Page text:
This is a critical point demonstrating alienation from, rather than alignment with, mainstream society. The issue, to which we return below, is how to encourage some recognition of existing commonality or ‘shared experience’ between members of the community and the offender so as to more effectively bolster and validate a desisting identity following release from prison.

Although fusion with family and country were much lower than what previous studies of Australia's general population have recorded, ex-offenders showed unusually high levels of fusion with members of their social networks, especially those with whom they had shared the ordeals of incarceration. The way participants described bonds of this kind suggested that such relationships can be stronger than bonds of kinship. As one participant put it: ‘My friends are more family than what family is, ‘cus I've been with them all my life’ (Male, 31 years). Or for another participant, some fellow prisoners were ‘people that have gone through hell same as me’, forging relationships with them that ‘absolutely changed my life’ (Male, 19 years). Participants also described the feelings of trust that these bonds with other prisoners created, allowing them to feel comfortable sharing deeply felt experiences:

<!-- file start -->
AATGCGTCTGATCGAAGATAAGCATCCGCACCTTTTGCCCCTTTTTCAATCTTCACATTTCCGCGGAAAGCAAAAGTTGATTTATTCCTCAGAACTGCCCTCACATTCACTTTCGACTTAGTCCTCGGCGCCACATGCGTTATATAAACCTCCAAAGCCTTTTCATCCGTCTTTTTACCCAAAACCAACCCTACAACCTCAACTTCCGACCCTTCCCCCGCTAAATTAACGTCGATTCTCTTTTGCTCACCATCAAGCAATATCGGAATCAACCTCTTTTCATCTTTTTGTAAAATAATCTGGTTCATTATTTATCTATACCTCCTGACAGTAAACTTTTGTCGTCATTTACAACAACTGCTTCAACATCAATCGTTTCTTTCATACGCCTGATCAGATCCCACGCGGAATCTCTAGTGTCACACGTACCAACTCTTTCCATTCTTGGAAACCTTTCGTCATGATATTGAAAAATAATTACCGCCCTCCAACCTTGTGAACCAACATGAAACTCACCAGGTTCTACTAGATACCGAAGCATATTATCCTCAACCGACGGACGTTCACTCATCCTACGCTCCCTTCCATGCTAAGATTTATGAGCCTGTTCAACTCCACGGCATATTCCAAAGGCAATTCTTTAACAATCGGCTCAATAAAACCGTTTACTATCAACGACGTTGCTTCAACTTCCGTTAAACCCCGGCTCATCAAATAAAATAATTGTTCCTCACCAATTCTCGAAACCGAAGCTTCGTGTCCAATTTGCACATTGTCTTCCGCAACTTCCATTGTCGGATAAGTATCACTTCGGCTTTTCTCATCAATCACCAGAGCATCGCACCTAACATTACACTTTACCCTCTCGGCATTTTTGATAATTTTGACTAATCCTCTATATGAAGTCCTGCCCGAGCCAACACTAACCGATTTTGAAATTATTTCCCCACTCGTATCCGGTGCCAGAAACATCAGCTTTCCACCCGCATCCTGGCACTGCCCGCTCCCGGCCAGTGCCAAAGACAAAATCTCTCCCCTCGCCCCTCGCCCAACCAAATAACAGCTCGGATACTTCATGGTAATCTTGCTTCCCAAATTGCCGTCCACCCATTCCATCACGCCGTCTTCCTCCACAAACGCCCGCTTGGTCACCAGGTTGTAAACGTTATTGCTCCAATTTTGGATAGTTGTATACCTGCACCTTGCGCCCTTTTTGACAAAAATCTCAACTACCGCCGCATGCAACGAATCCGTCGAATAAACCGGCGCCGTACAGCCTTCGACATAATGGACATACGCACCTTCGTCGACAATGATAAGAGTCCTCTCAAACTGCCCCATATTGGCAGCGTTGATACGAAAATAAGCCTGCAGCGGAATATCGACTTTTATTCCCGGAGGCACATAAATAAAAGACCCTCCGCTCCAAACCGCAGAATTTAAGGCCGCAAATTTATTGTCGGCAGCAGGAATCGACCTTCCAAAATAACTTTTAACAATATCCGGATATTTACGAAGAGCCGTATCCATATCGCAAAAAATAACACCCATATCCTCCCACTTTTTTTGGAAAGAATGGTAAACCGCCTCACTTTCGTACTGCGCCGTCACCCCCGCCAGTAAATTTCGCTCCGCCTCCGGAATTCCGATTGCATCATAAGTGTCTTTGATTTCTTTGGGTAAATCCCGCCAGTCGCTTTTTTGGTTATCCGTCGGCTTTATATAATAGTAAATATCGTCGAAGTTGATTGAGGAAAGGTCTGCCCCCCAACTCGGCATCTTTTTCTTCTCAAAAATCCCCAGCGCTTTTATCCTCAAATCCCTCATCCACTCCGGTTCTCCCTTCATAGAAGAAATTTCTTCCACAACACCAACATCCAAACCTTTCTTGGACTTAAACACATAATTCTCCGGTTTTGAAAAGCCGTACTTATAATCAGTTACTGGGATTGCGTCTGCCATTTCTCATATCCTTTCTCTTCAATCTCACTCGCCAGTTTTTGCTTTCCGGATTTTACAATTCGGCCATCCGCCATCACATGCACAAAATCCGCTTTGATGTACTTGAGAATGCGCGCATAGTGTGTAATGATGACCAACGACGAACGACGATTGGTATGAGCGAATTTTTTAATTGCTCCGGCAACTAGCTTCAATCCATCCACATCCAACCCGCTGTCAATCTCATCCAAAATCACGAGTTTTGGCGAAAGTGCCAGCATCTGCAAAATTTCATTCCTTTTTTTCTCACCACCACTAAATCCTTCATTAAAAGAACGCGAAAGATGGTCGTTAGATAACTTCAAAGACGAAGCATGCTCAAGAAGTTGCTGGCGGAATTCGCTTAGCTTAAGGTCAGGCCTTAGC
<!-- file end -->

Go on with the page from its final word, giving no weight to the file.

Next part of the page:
There was a couple of good guys in there I knew even though they did quite bad things … we could talk about everything. … I got to know them over six years pretty much. Yes, they were good. They didn't tell anyone else anything. (Male, 29 years)

Previous research has found these kinds of ‘familial’ bonds also amongst diehard football fans (Newson et al. 2016) and military groups (Whitehouse et al. 2017), and one such study conducted amongst revolutionaries in the 2011 Uprising in Libya showed that on a forced choice question, frontline fighters chose their brothers in arms over actual family members as their most fused group (Whitehouse et al. 2014). We could describe these groups based on fictive kinship as ‘fusion families’. Although fusion families can become established naturally in prison as a result of sharing the trials and tribulations of life behind bars, there are also some striking examples of felon-led organisations that generate fusion to the group via emotionally intense ritual and religious experiences. An excellent example of this is provided by churches in American prisons.